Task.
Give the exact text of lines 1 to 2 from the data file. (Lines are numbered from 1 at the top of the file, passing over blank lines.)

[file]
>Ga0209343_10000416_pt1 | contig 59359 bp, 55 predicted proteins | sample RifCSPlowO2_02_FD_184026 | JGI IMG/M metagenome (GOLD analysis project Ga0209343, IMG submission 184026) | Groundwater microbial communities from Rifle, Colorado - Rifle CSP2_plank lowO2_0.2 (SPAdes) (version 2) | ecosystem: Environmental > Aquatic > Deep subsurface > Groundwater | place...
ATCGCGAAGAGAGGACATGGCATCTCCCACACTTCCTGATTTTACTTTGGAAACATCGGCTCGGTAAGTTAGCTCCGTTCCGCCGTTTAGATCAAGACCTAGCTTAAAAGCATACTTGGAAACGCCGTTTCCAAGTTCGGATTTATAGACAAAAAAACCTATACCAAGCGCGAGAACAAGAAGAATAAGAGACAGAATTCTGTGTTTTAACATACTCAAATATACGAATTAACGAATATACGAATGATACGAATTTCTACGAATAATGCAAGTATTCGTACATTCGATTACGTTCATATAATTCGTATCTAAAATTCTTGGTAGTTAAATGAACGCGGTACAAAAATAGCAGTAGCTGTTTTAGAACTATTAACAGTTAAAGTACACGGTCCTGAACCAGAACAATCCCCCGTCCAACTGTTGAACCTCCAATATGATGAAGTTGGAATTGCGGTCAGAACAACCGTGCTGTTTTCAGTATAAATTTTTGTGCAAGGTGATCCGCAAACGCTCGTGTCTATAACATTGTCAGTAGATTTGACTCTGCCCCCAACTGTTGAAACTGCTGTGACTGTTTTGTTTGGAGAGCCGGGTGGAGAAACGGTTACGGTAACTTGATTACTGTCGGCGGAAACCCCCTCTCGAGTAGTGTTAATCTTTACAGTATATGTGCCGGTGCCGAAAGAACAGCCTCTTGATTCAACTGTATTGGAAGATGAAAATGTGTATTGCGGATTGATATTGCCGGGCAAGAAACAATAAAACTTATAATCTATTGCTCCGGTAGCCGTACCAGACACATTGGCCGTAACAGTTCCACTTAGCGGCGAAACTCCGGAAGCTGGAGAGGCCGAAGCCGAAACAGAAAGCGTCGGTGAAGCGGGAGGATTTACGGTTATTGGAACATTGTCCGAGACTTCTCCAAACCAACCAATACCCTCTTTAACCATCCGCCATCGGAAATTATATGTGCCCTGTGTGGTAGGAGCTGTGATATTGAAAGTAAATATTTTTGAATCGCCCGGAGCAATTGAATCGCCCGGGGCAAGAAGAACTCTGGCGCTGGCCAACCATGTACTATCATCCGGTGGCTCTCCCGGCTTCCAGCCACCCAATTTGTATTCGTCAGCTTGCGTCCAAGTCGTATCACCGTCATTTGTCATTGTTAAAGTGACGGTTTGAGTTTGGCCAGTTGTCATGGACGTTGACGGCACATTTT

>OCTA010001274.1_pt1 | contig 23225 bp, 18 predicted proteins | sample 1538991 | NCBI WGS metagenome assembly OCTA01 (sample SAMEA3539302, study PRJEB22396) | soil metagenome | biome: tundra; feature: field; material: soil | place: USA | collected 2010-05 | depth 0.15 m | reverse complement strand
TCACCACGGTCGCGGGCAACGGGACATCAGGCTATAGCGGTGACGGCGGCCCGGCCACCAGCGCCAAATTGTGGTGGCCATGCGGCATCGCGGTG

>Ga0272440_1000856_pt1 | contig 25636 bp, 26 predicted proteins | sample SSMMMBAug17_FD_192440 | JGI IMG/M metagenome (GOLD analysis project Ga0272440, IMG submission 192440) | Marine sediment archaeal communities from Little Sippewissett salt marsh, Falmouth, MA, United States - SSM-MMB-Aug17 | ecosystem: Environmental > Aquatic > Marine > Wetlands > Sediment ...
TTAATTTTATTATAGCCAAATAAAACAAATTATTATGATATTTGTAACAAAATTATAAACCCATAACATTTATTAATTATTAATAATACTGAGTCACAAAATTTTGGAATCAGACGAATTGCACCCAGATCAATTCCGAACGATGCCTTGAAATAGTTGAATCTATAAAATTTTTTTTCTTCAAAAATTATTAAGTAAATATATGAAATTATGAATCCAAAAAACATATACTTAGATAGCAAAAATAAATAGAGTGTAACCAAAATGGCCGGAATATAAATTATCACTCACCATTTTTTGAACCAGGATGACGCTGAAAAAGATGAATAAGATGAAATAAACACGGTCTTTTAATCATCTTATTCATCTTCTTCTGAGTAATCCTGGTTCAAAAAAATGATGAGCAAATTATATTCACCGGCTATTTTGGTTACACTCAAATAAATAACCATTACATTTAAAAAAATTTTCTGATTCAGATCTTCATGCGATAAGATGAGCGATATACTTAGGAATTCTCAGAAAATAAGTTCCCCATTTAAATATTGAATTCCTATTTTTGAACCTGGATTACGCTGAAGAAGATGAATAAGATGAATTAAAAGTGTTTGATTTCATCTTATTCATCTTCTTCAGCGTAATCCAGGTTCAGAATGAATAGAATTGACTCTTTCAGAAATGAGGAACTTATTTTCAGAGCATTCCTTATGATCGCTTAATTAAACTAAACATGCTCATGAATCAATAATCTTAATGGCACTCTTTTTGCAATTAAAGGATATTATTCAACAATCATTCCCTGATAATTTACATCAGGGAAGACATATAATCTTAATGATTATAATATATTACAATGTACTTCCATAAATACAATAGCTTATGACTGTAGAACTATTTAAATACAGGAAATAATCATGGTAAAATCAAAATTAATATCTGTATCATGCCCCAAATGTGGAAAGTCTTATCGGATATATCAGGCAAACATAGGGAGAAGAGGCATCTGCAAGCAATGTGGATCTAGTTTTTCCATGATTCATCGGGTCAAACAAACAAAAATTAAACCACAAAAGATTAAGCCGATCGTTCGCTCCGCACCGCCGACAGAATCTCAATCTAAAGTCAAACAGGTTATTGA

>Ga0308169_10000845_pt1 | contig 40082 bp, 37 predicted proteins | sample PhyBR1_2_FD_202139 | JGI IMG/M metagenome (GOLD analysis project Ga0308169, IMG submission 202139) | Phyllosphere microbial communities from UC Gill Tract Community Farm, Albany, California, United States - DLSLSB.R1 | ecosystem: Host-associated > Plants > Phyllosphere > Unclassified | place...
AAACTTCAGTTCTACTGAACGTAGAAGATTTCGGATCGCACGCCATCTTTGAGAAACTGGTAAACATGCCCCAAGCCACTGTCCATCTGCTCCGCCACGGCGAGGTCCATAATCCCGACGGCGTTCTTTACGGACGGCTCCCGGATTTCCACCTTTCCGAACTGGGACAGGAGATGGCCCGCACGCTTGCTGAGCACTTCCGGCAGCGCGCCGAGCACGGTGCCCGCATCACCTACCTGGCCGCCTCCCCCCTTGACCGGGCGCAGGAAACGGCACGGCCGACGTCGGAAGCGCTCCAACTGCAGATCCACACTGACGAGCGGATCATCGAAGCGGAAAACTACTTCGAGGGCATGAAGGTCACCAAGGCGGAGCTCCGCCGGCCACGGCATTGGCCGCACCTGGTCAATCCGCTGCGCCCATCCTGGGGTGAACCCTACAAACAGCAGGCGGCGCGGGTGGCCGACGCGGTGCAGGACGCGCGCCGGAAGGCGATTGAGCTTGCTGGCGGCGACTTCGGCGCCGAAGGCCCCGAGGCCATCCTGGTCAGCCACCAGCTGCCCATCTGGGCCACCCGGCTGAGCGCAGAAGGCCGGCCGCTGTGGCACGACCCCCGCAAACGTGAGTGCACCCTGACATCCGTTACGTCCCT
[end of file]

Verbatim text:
>Ga0209343_10000416_pt1 | contig 59359 bp, 55 predicted proteins | sample RifCSPlowO2_02_FD_184026 | JGI IMG/M metagenome (GOLD analysis project Ga0209343, IMG submission 184026) | Groundwater microbial communities from Rifle, Colorado - Rifle CSP2_plank lowO2_0.2 (SPAdes) (version 2) | ecosystem: Environmental > Aquatic > Deep subsurface > Groundwater | place...
ATCGCGAAGAGAGGACATGGCATCTCCCACACTTCCTGATTTTACTTTGGAAACATCGGCTCGGTAAGTTAGCTCCGTTCCGCCGTTTAGATCAAGACCTAGCTTAAAAGCATACTTGGAAACGCCGTTTCCAAGTTCGGATTTATAGACAAAAAAACCTATACCAAGCGCGAGAACAAGAAGAATAAGAGACAGAATTCTGTGTTTTAACATACTCAAATATACGAATTAACGAATATACGAATGATACGAATTTCTACGAATAATGCAAGTATTCGTACATTCGATTACGTTCATATAATTCGTATCTAAAATTCTTGGTAGTTAAATGAACGCGGTACAAAAATAGCAGTAGCTGTTTTAGAACTATTAACAGTTAAAGTACACGGTCCTGAACCAGAACAATCCCCCGTCCAACTGTTGAACCTCCAATATGATGAAGTTGGAATTGCGGTCAGAACAACCGTGCTGTTTTCAGTATAAATTTTTGTGCAAGGTGATCCGCAAACGCTCGTGTCTATAACATTGTCAGTAGATTTGACTCTGCCCCCAACTGTTGAAACTGCTGTGACTGTTTTGTTTGGAGAGCCGGGTGGAGAAACGGTTACGGTAACTTGATTACTGTCGGCGGAAACCCCCTCTCGAGTAGTGTTAATCTTTACAGTATATGTGCCGGTGCCGAAAGAACAGCCTCTTGATTCAACTGTATTGGAAGATGAAAATGTGTATTGCGGATTGATATTGCCGGGCAAGAAACAATAAAACTTATAATCTATTGCTCCGGTAGCCGTACCAGACACATTGGCCGTAACAGTTCCACTTAGCGGCGAAACTCCGGAAGCTGGAGAGGCCGAAGCCGAAACAGAAAGCGTCGGTGAAGCGGGAGGATTTACGGTTATTGGAACATTGTCCGAGACTTCTCCAAACCAACCAATACCCTCTTTAACCATCCGCCATCGGAAATTATATGTGCCCTGTGTGGTAGGAGCTGTGATATTGAAAGTAAATATTTTTGAATCGCCCGGAGCAATTGAATCGCCCGGGGCAAGAAGAACTCTGGCGCTGGCCAACCATGTACTATCATCCGGTGGCTCTCCCGGCTTCCAGCCACCCAATTTGTATTCGTCAGCTTGCGTCCAAGTCGTATCACCGTCATTTGTCATTGTTAAAGTGACGGTTTGAGTTTGGCCAGTTGTCATGGACGTTGACGGCACATTTT